16. Will Krupp

    Will Krupp Screenwriter

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    Well, one thing is for certain...mistakes happen. The best thing for any of us to do when imdb gets it wrong is to make sure we correct the information as soon as we see it. I'm sure others have submitted the corrected info to imdb, and I just did as well for safety's sake. Face it, most of the information on the site comes from members, which is why there are often mistakes and conflicting info (release dates is one that ALWAYS gives me headaches). Just THINK of all of the conflicting information we find on this very message board!! By the way, just got back from buying this one and am looking forward to watching it later!
     
  17. TedD

    TedD Supporting Actor

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    Sources? No reason why there would ever be an adapted scope version in 35mm of a film shot flat for the SMPTE standard of 1.85:1 projection, Europe's penchant for 1.66:1 projection not withstanding. [​IMG] If you are referring to a hard matted 16mm print when you mention the phrase "adapted scope", then it merely reinforces the 1.85:1 OAR.

    Ted
     
  18. ArthurMy

    ArthurMy Supporting Actor

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    What Ted said.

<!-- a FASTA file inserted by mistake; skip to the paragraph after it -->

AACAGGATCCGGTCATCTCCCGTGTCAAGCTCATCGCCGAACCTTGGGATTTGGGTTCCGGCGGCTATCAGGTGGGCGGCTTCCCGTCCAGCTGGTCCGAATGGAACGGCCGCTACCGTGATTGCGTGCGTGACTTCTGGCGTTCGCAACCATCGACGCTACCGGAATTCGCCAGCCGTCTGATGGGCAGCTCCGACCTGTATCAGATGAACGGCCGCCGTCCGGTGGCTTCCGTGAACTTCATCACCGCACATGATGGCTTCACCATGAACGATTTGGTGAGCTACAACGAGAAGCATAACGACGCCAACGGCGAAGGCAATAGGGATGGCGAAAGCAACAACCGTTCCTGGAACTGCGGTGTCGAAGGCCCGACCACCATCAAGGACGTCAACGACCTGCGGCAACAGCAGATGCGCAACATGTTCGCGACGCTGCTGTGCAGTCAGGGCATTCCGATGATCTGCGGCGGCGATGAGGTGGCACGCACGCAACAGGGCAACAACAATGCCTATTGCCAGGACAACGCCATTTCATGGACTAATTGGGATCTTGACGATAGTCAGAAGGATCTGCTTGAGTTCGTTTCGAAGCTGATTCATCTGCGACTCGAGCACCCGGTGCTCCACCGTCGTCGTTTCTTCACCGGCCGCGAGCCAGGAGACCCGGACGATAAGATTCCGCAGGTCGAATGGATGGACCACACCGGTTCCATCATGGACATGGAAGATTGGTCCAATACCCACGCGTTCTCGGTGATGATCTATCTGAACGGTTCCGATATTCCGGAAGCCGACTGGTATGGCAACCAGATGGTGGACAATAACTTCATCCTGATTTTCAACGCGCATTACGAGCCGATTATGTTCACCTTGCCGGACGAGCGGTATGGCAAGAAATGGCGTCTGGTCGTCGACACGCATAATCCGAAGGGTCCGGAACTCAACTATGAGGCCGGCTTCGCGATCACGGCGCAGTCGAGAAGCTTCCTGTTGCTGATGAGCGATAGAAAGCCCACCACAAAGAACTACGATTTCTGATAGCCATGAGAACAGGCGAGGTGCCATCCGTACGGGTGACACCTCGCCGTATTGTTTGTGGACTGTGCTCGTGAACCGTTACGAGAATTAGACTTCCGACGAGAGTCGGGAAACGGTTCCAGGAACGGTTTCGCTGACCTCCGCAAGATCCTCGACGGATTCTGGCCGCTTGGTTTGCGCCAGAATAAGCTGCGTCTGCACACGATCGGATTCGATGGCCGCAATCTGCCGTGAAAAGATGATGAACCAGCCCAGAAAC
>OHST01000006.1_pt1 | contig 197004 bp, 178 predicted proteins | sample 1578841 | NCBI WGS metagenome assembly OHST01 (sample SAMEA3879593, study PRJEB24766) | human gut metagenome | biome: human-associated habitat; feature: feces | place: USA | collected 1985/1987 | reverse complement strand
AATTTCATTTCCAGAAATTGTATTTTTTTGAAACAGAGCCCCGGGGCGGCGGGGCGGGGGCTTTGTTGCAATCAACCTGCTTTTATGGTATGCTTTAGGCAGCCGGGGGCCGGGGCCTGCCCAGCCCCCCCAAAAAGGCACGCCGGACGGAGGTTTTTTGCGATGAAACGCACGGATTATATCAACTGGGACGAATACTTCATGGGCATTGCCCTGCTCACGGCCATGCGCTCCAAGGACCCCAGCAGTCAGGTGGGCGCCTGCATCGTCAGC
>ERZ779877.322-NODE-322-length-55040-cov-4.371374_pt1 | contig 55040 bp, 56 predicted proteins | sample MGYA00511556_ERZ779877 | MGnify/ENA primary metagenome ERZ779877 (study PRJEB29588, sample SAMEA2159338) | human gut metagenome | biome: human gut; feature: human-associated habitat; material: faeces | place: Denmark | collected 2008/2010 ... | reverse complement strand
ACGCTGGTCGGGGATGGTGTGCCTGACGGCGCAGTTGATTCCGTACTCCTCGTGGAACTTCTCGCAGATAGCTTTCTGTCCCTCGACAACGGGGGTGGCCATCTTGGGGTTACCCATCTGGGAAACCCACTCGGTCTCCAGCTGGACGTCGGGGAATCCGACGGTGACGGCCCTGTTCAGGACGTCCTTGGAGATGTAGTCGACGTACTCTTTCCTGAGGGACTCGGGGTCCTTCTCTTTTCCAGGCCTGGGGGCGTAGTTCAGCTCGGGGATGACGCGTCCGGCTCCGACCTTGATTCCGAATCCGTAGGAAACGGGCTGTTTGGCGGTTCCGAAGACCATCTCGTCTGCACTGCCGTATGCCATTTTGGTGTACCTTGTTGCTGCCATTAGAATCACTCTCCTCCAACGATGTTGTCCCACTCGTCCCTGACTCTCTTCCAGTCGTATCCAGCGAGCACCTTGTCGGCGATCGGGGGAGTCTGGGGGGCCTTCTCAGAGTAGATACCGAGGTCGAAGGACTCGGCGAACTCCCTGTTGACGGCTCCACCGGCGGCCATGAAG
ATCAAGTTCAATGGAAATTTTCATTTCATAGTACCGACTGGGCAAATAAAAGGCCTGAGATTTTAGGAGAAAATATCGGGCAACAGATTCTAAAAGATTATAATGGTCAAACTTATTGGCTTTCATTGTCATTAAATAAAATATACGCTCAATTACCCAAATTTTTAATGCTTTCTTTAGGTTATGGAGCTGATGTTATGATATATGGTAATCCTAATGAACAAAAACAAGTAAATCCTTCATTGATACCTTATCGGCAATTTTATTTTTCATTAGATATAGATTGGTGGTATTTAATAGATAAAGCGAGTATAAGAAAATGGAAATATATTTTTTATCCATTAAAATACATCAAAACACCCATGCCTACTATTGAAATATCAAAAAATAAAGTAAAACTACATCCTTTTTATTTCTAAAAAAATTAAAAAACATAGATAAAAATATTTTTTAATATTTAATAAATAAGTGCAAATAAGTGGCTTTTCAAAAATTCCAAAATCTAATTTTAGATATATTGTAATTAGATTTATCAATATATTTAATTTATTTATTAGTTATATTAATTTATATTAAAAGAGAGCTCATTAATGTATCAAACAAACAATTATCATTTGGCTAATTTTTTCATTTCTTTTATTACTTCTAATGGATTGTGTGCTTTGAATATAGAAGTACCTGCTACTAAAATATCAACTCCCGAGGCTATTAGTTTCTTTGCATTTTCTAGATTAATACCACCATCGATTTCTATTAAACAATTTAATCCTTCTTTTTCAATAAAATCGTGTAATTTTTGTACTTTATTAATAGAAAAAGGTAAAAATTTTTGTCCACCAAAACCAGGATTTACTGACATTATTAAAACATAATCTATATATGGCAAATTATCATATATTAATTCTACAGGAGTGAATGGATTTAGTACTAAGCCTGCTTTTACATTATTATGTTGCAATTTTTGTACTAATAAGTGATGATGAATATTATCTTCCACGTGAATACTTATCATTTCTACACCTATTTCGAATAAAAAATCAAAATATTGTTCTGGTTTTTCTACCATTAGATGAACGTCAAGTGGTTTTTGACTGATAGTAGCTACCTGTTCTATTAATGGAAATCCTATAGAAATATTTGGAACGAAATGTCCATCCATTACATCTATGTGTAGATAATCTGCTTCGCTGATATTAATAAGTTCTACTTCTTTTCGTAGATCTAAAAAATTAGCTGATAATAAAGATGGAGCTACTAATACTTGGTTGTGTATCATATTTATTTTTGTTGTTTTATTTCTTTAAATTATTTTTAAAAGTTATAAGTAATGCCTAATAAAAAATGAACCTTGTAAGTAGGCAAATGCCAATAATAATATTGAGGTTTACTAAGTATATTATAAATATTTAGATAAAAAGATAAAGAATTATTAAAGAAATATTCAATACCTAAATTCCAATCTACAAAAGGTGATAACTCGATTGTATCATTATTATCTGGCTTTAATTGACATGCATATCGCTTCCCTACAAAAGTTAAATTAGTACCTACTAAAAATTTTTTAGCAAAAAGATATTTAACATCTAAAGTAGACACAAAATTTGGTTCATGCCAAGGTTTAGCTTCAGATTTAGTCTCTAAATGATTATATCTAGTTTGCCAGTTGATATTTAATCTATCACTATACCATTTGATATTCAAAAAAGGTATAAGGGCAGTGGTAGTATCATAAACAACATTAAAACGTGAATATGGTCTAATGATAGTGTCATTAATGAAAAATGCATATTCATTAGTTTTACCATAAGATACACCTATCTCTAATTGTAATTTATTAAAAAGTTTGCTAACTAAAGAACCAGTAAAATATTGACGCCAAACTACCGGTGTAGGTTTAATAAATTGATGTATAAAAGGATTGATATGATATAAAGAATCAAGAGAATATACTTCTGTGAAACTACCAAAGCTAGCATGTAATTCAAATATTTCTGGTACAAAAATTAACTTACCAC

I have submitted many corrections to the imdb on many issues - not one of them has ever appeared and every one of them were very easy to substantiate as I provided links to the correct info.
     
  19. Bill Parisho

    Bill Parisho Stunt Coordinator

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    Great review Scott. One of the annoying things about Paramount Video is the way they release great titles (The President's Analyst, Goodbye Columbus, etc.) but fail to include any bonus features. Well at least those movies can be bought for around $10. (unlike Sony-Columbia-Tri-Star which likes to give us titles without bonus features for $24.95)
    So what a great surprise to see Orient Express come out for a nice low price and include trailers and featurettes. Bravo to Paramount!
    Bill Parisho
     
  20. James Phillips

    James Phillips Stunt Coordinator

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    Sorry, Ted. Sloppy English on my part. [​IMG]

    No, I meant that the film was adapted to anamorphic Scope. I don't know whether this was done for the original cinema release, or just on 16mm, but there are definitely 16mm Scope prints out there to be found. So it's possible that this could be where the 2.35:1 aspect ratio error on IMDb originates from.

    Can someone with the Paramount disc post the corresponding image to this one from the Region 2 version, please? [​IMG]

    [​IMG]